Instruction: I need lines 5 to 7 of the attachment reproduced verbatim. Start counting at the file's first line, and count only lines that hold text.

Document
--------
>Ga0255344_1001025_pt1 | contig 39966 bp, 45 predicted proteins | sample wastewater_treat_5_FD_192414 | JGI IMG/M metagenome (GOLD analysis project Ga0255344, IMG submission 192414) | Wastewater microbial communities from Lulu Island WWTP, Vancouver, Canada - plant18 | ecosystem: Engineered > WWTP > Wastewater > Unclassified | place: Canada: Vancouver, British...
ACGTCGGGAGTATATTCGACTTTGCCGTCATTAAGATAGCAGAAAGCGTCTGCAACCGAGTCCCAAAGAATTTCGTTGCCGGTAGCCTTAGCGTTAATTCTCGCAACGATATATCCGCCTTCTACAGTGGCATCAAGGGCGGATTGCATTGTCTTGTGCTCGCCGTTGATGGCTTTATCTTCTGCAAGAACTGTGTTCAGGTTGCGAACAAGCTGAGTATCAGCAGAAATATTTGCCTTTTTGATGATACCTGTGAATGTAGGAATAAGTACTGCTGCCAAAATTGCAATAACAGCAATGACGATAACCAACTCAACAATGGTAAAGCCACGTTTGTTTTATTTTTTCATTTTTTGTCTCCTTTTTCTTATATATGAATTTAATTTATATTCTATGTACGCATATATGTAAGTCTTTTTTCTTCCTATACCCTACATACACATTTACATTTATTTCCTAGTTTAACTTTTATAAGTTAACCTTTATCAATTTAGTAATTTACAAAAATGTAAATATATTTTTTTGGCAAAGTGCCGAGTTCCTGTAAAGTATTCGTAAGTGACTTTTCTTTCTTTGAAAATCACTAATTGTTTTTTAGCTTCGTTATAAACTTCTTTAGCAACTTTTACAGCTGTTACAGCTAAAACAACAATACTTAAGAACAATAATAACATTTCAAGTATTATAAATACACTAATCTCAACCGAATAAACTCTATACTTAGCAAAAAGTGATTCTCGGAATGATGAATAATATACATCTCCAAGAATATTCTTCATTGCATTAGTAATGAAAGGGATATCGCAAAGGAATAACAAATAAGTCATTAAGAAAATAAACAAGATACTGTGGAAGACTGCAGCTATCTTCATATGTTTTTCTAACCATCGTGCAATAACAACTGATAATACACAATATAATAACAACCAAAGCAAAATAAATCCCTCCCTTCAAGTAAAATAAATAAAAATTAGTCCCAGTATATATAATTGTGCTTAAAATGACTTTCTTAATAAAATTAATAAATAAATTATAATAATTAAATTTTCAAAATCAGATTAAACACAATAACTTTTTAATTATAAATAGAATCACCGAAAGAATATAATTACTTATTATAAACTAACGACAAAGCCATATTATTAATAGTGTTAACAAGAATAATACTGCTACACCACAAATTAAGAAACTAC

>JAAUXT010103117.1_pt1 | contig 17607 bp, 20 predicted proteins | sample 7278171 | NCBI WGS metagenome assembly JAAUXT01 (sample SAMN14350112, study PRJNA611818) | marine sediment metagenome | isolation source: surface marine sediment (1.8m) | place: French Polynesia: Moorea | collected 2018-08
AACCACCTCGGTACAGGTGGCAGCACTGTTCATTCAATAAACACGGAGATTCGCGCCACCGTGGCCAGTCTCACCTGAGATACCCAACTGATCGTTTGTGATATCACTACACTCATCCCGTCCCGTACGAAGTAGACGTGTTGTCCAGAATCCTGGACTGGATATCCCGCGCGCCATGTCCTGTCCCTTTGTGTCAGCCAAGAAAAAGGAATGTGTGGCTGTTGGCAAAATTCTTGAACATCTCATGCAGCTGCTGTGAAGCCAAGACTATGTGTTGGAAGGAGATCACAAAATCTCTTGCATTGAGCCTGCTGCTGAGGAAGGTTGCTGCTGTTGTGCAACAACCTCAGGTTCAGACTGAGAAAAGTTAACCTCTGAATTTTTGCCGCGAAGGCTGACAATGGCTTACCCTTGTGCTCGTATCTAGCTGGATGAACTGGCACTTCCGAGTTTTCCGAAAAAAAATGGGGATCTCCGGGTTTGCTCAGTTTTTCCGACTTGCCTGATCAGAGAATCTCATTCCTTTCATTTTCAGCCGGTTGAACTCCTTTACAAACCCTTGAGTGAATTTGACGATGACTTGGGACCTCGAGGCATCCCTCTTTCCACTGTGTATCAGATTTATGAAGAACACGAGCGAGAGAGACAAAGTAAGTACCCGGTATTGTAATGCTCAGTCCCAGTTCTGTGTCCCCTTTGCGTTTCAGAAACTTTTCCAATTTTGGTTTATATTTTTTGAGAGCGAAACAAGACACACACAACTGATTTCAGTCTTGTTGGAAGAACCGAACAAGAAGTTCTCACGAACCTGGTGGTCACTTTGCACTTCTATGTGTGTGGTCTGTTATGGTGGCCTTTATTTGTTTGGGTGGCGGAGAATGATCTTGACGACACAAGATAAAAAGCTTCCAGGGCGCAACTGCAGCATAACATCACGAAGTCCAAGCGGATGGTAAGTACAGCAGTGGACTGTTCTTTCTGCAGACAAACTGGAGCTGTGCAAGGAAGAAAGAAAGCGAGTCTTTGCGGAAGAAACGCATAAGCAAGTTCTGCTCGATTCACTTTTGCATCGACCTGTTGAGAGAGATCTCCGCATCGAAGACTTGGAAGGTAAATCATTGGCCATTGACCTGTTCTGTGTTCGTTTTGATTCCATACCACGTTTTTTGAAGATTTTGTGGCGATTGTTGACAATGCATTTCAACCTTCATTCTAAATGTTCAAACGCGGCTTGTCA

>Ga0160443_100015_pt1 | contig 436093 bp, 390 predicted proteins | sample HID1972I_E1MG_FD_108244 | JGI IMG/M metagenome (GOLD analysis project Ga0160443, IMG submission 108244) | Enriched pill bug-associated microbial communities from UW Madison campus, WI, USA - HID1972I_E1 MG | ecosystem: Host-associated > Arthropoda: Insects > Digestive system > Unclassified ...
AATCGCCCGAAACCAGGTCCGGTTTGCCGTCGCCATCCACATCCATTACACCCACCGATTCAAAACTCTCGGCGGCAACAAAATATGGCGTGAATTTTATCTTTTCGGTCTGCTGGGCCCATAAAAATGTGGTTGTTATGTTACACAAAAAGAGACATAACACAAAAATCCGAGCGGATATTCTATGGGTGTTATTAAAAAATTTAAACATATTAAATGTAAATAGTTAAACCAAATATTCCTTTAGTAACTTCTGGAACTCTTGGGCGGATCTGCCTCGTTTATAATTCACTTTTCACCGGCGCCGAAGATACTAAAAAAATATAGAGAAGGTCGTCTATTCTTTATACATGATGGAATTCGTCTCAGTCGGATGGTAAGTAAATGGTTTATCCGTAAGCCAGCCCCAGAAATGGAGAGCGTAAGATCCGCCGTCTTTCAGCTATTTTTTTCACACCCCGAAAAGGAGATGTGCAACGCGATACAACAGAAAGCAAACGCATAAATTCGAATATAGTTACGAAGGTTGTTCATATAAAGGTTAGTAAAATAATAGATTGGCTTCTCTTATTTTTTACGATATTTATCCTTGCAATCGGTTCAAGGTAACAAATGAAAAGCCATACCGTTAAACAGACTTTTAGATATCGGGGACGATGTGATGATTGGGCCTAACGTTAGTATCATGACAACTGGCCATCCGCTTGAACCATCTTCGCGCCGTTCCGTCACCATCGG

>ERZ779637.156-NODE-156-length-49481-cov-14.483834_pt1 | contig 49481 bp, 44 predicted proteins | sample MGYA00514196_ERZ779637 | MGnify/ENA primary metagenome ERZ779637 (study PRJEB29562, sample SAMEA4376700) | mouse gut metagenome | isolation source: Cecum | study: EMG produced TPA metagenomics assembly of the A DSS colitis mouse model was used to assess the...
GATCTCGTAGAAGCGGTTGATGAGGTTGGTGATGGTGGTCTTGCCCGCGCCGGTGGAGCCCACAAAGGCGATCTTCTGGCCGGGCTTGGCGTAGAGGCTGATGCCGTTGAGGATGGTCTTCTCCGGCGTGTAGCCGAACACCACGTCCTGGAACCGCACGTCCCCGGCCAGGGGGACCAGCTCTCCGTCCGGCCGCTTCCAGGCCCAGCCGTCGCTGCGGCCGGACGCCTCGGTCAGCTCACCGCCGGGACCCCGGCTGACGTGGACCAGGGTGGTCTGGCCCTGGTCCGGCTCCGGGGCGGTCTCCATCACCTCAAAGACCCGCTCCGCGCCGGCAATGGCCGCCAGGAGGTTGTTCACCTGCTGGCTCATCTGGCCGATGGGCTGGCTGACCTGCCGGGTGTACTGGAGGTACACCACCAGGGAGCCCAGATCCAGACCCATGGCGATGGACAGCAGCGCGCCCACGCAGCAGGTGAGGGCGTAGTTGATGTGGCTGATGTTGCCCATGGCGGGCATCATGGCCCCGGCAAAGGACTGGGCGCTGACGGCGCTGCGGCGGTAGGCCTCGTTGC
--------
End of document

>Ga0160443_100015_pt1 | contig 436093 bp, 390 predicted proteins | sample HID1972I_E1MG_FD_108244 | JGI IMG/M metagenome (GOLD analysis project Ga0160443, IMG submission 108244) | Enriched pill bug-associated microbial communities from UW Madison campus, WI, USA - HID1972I_E1 MG | ecosystem: Host-associated > Arthropoda: Insects > Digestive system > Unclassified ...
AATCGCCCGAAACCAGGTCCGGTTTGCCGTCGCCATCCACATCCATTACACCCACCGATTCAAAACTCTCGGCGGCAACAAAATATGGCGTGAATTTTATCTTTTCGGTCTGCTGGGCCCATAAAAATGTGGTTGTTATGTTACACAAAAAGAGACATAACACAAAAATCCGAGCGGATATTCTATGGGTGTTATTAAAAAATTTAAACATATTAAATGTAAATAGTTAAACCAAATATTCCTTTAGTAACTTCTGGAACTCTTGGGCGGATCTGCCTCGTTTATAATTCACTTTTCACCGGCGCCGAAGATACTAAAAAAATATAGAGAAGGTCGTCTATTCTTTATACATGATGGAATTCGTCTCAGTCGGATGGTAAGTAAATGGTTTATCCGTAAGCCAGCCCCAGAAATGGAGAGCGTAAGATCCGCCGTCTTTCAGCTATTTTTTTCACACCCCGAAAAGGAGATGTGCAACGCGATACAACAGAAAGCAAACGCATAAATTCGAATATAGTTACGAAGGTTGTTCATATAAAGGTTAGTAAAATAATAGATTGGCTTCTCTTATTTTTTACGATATTTATCCTTGCAATCGGTTCAAGGTAACAAATGAAAAGCCATACCGTTAAACAGACTTTTAGATATCGGGGACGATGTGATGATTGGGCCTAACGTTAGTATCATGACAACTGGCCATCCGCTTGAACCATCTTCGCGCCGTTCCGTCACCATCGG

>ERZ779637.156-NODE-156-length-49481-cov-14.483834_pt1 | contig 49481 bp, 44 predicted proteins | sample MGYA00514196_ERZ779637 | MGnify/ENA primary metagenome ERZ779637 (study PRJEB29562, sample SAMEA4376700) | mouse gut metagenome | isolation source: Cecum | study: EMG produced TPA metagenomics assembly of the A DSS colitis mouse model was used to assess the...